Note: This page contains ObjectDB 1.0 / JDO documentation.
To use ObjectDB 2 with JPA you should read the New Manual
2392 words

[ODB1] Chapter 3 - Persistent Classes

Persistent Classes are user defined classes whose instances can be stored in a database using JDO. Instances of these classes that represent objects in the database are called persistent objects or persistent instances. Objects that do not represent anything in the database (including instances of persistent classes that live only in memory) are called transient objects or transient instances. The JDO specification refers to persistent classes as persistence capable classes.

3.1  Persistent Classes

Only classes that represent data in the database should be declared persistent because persistent classes have some overhead. Classes that are not declared persistent are called transient classes and can have only transient objects as instances.

To become persistent, a class has to:

  • be declared in a JDO metadata file in XML format.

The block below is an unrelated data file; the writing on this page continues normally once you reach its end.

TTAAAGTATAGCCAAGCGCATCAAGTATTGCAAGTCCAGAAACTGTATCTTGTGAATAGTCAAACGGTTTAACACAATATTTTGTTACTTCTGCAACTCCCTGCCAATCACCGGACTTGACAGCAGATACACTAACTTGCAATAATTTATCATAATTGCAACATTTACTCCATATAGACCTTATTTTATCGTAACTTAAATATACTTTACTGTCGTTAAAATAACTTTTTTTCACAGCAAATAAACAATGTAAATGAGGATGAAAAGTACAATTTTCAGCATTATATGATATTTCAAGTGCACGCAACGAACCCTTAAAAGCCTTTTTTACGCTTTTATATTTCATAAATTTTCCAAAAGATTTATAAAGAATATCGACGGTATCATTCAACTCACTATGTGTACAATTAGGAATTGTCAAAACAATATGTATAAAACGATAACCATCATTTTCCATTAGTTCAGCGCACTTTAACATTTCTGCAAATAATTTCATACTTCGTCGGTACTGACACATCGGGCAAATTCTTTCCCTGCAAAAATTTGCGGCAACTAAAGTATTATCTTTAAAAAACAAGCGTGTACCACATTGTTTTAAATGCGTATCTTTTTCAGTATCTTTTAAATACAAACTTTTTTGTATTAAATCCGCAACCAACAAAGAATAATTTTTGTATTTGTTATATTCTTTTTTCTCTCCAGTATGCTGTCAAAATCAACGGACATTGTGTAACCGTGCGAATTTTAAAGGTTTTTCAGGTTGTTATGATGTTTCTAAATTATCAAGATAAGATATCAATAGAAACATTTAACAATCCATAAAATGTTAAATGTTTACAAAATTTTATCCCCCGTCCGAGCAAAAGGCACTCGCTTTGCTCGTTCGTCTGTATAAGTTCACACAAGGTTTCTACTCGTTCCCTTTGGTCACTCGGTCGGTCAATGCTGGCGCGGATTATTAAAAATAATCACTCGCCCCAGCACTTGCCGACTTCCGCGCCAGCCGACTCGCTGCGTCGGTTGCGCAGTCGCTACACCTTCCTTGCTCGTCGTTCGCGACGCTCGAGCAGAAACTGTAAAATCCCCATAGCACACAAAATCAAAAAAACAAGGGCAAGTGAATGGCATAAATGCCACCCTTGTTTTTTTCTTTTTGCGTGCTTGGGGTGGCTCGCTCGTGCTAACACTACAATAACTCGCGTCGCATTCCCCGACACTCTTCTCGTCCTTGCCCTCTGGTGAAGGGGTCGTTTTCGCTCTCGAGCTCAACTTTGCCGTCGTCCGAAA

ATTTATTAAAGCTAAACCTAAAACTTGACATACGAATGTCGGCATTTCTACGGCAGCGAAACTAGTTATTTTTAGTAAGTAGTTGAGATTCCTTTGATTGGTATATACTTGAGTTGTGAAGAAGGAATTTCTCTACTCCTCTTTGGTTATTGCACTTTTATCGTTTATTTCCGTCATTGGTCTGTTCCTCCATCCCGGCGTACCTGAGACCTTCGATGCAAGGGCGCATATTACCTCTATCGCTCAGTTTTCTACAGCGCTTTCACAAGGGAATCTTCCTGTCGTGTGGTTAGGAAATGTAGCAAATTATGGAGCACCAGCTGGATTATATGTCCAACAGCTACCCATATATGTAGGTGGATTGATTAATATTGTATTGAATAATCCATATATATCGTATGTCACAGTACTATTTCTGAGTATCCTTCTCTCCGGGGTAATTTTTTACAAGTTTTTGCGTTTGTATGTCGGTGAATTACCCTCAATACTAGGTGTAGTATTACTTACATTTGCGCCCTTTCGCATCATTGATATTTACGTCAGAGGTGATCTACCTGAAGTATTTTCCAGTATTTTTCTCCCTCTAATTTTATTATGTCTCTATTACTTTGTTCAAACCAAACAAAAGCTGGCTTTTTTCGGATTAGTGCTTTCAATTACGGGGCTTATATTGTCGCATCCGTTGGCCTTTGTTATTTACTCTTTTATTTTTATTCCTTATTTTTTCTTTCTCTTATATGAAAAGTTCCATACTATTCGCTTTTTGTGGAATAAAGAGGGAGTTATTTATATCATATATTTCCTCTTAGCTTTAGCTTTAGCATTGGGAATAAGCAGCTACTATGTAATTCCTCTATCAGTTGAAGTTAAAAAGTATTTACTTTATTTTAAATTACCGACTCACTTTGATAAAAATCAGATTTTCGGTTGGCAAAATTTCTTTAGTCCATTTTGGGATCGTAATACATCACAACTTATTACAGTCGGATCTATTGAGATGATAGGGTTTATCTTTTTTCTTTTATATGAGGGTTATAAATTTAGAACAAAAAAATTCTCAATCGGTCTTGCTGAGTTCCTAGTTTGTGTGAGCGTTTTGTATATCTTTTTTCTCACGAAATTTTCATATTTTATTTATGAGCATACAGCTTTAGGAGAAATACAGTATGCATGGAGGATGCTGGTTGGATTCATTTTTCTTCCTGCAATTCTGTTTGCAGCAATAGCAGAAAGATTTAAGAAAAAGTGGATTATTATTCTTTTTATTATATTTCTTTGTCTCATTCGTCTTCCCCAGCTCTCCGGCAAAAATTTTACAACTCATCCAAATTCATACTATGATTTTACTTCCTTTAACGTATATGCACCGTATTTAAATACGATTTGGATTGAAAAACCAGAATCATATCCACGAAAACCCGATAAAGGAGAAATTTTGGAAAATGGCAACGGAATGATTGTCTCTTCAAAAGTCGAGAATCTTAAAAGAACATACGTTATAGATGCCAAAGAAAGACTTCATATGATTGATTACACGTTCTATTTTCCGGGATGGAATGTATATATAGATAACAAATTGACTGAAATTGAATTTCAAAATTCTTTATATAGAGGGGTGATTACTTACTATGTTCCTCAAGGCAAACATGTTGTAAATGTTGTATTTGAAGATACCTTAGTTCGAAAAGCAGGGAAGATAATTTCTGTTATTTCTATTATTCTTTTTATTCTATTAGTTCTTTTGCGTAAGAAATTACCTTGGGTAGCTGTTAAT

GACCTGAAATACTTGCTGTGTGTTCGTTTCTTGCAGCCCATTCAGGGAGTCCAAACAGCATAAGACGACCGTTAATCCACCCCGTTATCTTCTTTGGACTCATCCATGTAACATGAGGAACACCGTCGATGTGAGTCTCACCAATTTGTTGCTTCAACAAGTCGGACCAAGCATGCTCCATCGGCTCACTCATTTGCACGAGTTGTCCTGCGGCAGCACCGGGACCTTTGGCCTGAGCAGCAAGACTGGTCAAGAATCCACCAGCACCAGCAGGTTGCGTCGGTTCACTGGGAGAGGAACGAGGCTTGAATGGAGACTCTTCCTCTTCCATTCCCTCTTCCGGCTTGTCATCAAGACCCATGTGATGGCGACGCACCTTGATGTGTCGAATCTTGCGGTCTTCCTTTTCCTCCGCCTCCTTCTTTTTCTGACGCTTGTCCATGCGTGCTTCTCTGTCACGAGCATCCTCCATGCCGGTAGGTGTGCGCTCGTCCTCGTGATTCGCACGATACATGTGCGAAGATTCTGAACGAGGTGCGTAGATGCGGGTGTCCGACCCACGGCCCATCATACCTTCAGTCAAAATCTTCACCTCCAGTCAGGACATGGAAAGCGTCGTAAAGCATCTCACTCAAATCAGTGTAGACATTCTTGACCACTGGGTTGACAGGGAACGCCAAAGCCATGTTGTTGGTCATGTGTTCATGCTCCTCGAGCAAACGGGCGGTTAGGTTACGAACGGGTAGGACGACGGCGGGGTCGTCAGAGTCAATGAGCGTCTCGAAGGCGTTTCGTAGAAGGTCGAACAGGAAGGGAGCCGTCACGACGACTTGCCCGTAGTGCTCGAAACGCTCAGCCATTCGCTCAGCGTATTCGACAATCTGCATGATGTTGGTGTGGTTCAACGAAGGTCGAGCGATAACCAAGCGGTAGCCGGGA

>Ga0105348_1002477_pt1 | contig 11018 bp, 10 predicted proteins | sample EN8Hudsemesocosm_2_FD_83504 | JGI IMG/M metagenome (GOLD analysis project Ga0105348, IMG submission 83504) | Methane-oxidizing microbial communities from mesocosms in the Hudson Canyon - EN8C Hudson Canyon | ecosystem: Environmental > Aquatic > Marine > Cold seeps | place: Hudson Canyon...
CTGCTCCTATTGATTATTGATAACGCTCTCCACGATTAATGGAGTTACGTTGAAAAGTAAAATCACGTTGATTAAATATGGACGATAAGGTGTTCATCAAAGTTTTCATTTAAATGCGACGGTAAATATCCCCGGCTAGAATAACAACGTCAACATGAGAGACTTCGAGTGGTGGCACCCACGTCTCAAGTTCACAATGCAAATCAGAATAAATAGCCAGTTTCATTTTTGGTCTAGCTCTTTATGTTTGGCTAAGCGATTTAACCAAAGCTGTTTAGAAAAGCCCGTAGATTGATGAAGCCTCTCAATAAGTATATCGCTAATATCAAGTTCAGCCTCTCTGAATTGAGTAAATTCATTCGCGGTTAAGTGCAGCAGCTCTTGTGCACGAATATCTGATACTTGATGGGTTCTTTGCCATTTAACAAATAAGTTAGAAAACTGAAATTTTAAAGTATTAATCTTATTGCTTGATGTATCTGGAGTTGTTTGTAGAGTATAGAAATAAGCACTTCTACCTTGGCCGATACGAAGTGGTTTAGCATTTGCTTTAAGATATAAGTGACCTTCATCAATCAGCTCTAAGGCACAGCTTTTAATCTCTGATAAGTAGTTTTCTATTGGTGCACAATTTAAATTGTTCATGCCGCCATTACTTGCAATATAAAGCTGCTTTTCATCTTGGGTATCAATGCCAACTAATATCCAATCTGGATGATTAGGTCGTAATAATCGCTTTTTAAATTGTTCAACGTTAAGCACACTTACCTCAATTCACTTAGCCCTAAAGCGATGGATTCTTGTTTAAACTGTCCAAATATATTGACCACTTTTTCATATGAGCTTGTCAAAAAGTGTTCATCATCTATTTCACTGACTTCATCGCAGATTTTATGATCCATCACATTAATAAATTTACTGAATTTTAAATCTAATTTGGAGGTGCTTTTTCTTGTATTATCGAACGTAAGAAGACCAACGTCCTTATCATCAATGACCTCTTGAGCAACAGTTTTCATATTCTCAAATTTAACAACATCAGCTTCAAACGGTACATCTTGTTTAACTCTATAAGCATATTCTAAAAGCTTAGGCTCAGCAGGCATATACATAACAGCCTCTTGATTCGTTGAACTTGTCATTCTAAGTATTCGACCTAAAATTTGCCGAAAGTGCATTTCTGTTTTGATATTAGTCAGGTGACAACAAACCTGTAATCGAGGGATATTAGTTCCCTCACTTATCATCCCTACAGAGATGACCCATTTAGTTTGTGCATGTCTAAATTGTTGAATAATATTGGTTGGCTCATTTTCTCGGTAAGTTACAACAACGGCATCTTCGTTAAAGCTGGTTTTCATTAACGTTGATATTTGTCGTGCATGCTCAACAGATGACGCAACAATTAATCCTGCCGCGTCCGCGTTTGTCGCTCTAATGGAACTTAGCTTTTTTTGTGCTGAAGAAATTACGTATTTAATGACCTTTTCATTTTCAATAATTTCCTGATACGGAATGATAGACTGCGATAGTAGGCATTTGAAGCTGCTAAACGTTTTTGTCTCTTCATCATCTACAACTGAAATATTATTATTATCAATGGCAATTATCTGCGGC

• include a no-arg constructor.
  • implement the javax.jdo.spi.PersistenceCapable interface.

The PersistenceCapable interface includes more than 20 abstract methods, so implementing it explicitly is not trivial. It is easier to define a class without implementing the PersistenceCapable interface, and have the JDO Enhancer add the interface implementation automatically, as explained in section 3.3. ObjectDB's JDO Enhancer also adds a no-arg constructor if it is missing, so out of the three requirements described above, developers only have to provide the JDO metadata declaration. Chapter 4 explains how to write the JDO metadata declaration.

Aside from the requirements described above, a persistent class is like any other Java class. It can include constructors, methods, fields, attributes (final, abstract, public), inheritance (even from a non persistent class), interface implementations, inner classes, etc. The class members (constructors, methods and fields) can have any access modifiers (i.e. public, protected, package or private).

3.2  Persistent Fields and Types